Charles R. Goulding and Preeti Sulibhavi discuss the transformative shift in the construction industry towards integrating advanced technologies like 3D printing and automation.
A recent New York Times (NYT) article highlighted the inefficiencies related to construction projects and described the variety of technologies that are now being employed to improve the process including artificial intelligence (AI), robots, drones, and cameras. With the industry currently at full employment and new large-scale opportunities related to the Infrastructure Investment and Jobs Act, the CHIPS and Science Act, and clean energy in the Inflation Reduction Act (IRA), the construction industry needs to automate in order to capitalize on all of the current opportunities.
The NYT article was particularly focused on AI and explains the opportunity to collect data with construction helmet-mounted cameras and using AI analysis to monitor and improve processes. One technology that was not covered is the increasing use of 3D printing for project design and creating building components to make field construction more efficient. Our experience is that virtually every building component is utilizing some level of 3D printing technology to improve products and processes.
Major building components that are increasingly using 3D printing include lighting, HVAC, flooring and tiling, windows and glass, plumbing and bath as well as elevators. Using 3D printing off-site to design and create building components improves quality and increases efficiency and reduces costs as compared to onsite “stick-built” traditional construction practices.
The challenges related to the construction labor shortages were recently evident in the Taiwan Semi-Conductor (TSMC) Arizona labor dispute. Despite major CHIPS and Science Act funding there are not enough local workers to build the new foundry. The company proposed bringing in Taiwan construction workers which is vehemently opposed by the local Unions. We have recently published a Fabbaloo article about a US plumbing supplier targeting the foundry construction market.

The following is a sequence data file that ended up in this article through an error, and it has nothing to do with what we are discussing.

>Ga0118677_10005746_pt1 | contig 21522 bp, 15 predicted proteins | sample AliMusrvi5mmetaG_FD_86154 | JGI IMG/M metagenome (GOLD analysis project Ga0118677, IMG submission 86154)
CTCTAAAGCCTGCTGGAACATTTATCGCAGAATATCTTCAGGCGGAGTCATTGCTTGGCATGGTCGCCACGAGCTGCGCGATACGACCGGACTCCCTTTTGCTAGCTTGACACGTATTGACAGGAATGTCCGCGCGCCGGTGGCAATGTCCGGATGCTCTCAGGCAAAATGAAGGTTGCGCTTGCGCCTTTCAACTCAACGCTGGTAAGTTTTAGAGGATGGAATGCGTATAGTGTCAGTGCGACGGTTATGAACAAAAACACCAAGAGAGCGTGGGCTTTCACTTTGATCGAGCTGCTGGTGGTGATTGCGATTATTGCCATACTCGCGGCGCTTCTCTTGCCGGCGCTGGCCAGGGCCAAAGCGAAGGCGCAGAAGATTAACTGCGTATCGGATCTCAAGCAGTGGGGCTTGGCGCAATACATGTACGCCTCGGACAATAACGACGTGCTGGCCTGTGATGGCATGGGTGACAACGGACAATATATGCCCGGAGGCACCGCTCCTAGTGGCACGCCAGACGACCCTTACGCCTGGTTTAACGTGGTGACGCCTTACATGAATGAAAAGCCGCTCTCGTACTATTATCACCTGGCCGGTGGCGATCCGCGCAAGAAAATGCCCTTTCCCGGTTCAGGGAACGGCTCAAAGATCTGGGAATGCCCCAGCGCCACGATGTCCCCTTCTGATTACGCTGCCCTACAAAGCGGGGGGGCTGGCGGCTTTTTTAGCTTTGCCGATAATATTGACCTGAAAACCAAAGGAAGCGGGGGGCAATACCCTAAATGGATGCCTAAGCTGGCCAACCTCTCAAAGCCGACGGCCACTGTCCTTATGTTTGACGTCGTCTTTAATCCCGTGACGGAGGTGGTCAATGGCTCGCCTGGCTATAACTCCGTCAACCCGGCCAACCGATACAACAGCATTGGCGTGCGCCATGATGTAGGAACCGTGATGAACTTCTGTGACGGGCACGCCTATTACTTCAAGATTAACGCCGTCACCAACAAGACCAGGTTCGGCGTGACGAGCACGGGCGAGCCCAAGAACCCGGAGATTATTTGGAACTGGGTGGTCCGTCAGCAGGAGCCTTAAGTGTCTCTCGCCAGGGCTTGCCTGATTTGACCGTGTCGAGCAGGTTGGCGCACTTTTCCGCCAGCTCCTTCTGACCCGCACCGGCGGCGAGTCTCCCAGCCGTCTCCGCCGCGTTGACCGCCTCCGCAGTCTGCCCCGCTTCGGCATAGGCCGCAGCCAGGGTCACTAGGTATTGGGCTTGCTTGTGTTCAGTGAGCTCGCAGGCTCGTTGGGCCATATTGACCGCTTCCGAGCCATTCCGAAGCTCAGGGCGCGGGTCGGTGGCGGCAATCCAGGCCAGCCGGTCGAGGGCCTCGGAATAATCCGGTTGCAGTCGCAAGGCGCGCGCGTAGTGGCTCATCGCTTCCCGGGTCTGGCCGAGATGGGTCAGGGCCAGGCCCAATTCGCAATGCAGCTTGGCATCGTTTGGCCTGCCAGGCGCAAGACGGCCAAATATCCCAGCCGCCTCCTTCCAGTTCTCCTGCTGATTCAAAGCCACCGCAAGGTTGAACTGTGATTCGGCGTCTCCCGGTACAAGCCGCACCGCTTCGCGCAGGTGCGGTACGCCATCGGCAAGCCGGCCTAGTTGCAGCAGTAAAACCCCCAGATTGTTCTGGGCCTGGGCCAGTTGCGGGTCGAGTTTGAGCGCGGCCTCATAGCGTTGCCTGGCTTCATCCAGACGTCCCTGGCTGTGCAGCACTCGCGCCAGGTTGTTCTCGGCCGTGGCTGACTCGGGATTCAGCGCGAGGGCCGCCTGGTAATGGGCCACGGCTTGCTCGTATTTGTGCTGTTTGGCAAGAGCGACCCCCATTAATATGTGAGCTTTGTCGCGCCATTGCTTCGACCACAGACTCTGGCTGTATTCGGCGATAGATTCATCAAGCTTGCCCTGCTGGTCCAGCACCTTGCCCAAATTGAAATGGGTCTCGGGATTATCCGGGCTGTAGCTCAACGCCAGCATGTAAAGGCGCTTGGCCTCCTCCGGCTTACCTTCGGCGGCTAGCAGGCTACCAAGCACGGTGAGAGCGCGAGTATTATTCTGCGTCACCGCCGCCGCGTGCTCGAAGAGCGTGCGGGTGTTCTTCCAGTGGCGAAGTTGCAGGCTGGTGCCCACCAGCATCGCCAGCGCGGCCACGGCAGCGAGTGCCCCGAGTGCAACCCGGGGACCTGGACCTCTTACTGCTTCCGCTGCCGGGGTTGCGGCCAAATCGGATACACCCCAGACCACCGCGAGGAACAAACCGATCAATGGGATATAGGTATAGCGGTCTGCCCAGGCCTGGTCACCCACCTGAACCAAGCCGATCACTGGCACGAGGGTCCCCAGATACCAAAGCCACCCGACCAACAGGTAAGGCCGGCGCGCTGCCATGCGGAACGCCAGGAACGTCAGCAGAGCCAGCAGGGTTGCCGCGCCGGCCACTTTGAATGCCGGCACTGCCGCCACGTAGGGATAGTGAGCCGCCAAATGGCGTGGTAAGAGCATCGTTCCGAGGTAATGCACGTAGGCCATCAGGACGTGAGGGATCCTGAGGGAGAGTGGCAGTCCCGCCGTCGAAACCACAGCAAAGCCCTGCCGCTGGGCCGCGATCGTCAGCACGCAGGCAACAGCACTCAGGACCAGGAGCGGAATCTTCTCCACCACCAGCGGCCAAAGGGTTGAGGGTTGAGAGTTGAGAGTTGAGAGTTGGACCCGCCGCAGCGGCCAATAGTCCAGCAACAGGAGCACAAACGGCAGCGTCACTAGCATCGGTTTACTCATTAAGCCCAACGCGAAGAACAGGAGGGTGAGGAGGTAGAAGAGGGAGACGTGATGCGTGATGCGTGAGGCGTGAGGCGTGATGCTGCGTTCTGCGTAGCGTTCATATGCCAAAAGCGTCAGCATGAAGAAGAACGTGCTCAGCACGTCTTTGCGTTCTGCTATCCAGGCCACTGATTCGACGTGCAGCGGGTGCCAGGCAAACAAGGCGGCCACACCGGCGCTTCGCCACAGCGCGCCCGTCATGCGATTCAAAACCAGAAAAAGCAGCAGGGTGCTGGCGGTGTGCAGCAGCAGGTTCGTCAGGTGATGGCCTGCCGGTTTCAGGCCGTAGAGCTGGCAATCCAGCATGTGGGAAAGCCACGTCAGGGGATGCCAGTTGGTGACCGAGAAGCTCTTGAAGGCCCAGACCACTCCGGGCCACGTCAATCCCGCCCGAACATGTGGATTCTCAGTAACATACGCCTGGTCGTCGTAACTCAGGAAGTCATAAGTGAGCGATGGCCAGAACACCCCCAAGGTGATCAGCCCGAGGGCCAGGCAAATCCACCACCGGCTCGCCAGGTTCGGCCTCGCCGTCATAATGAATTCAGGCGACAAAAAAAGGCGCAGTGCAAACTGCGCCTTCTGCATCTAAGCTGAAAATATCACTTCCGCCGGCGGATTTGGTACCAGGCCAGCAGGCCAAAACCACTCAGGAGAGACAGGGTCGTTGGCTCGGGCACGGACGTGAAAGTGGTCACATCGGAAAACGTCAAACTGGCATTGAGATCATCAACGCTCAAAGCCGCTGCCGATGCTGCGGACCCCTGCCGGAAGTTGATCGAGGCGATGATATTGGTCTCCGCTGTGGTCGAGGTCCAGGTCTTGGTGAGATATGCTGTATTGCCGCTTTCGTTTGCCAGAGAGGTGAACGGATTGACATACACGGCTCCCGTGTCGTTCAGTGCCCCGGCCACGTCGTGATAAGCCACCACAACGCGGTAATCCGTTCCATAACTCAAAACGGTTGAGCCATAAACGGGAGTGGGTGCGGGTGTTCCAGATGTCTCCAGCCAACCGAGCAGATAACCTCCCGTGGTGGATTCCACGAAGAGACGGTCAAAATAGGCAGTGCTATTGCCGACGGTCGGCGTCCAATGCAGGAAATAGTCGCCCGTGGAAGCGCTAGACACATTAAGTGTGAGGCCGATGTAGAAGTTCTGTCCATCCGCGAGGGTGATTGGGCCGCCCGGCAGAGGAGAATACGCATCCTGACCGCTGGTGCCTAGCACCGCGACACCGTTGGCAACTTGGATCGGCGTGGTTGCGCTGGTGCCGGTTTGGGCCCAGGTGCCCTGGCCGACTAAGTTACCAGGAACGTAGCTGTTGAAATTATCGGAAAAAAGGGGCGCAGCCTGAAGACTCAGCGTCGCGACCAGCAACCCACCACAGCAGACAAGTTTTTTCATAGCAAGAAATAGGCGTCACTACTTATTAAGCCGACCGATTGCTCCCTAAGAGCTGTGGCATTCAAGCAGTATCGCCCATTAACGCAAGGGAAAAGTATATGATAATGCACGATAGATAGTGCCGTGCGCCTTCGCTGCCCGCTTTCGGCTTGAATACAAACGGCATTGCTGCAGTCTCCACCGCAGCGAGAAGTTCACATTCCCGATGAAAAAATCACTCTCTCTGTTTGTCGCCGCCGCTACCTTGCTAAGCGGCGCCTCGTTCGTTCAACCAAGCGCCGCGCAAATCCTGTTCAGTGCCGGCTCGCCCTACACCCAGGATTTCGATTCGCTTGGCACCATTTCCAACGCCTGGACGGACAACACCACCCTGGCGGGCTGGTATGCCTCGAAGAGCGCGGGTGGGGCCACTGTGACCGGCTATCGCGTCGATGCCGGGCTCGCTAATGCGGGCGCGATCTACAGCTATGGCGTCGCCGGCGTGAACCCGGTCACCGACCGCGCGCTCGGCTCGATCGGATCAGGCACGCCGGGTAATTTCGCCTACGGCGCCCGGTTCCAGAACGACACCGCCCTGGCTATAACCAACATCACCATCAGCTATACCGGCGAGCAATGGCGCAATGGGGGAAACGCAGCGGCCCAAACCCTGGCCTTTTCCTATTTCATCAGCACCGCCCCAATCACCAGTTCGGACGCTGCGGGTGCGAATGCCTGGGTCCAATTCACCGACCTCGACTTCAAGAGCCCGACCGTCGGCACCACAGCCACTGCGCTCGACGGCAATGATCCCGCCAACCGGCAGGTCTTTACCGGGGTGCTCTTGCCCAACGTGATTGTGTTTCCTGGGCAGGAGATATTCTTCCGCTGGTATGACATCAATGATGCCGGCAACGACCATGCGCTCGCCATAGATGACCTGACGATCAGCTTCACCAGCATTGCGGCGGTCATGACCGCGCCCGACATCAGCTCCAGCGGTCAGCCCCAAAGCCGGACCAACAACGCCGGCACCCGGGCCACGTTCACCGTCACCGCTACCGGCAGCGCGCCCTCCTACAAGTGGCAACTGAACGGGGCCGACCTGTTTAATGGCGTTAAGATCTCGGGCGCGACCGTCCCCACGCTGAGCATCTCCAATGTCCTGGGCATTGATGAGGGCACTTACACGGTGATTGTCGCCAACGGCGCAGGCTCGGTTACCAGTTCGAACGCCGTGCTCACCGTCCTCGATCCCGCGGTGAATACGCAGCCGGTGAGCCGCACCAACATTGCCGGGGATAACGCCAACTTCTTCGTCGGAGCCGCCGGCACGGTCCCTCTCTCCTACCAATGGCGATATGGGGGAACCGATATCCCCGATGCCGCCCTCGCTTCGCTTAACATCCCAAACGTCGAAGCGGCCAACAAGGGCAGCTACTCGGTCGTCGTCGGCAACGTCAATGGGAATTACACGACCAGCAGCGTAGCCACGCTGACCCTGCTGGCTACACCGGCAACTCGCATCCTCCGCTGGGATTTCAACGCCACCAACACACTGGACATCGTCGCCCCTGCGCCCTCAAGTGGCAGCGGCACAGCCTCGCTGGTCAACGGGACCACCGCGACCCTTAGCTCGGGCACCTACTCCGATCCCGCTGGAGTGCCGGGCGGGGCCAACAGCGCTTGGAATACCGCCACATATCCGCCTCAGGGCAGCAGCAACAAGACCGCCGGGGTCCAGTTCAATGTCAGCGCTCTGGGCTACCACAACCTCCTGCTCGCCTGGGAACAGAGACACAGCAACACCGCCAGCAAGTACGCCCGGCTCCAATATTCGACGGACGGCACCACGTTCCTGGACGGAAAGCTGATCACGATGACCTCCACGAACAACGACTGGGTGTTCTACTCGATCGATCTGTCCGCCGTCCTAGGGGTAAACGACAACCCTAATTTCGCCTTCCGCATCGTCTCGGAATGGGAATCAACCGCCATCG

Amidst the transformative shift in the construction industry towards integrating advanced technologies like 3D printing and automation, companies stand to leverage the permanent Research and Development (R&D) Tax Credit, allowing them to further incentivize innovation and the implementation of cutting-edge solutions.
The Research & Development Tax Credit
The now permanent Research and Development Tax Credit is available for companies developing new or improved products, processes and/or software.
3D printing can help boost a company’s R&D Tax Credits. Wages for technical employees creating, testing and revising 3D printed prototypes can be included as a percentage of eligible time spent for the R&D Tax Credit. Similarly, when used as a method of improving a process, time spent integrating 3D printing hardware and software counts as an eligible activity. Lastly, when used for modeling and preproduction, the costs of filaments consumed during the development process may also be recovered.
Whether it is used for creating and testing prototypes or for final production, 3D printing is a great indicator that R&D Credit eligible activities are taking place. Companies implementing this technology at any point should consider taking advantage of R&D Tax Credits.
Architects create 3D printing building models that are used to evaluate building design. Onsite 3D printing concrete forms using robot gantry systems are increasingly being employed by virtually all of the works major cement companies, including COBOD and Cemex, that include a variety of international housing projects.
With the current level of incentives related to construction in the US and new technologies there is an unprecedented opportunity to automate all aspects of the construction process.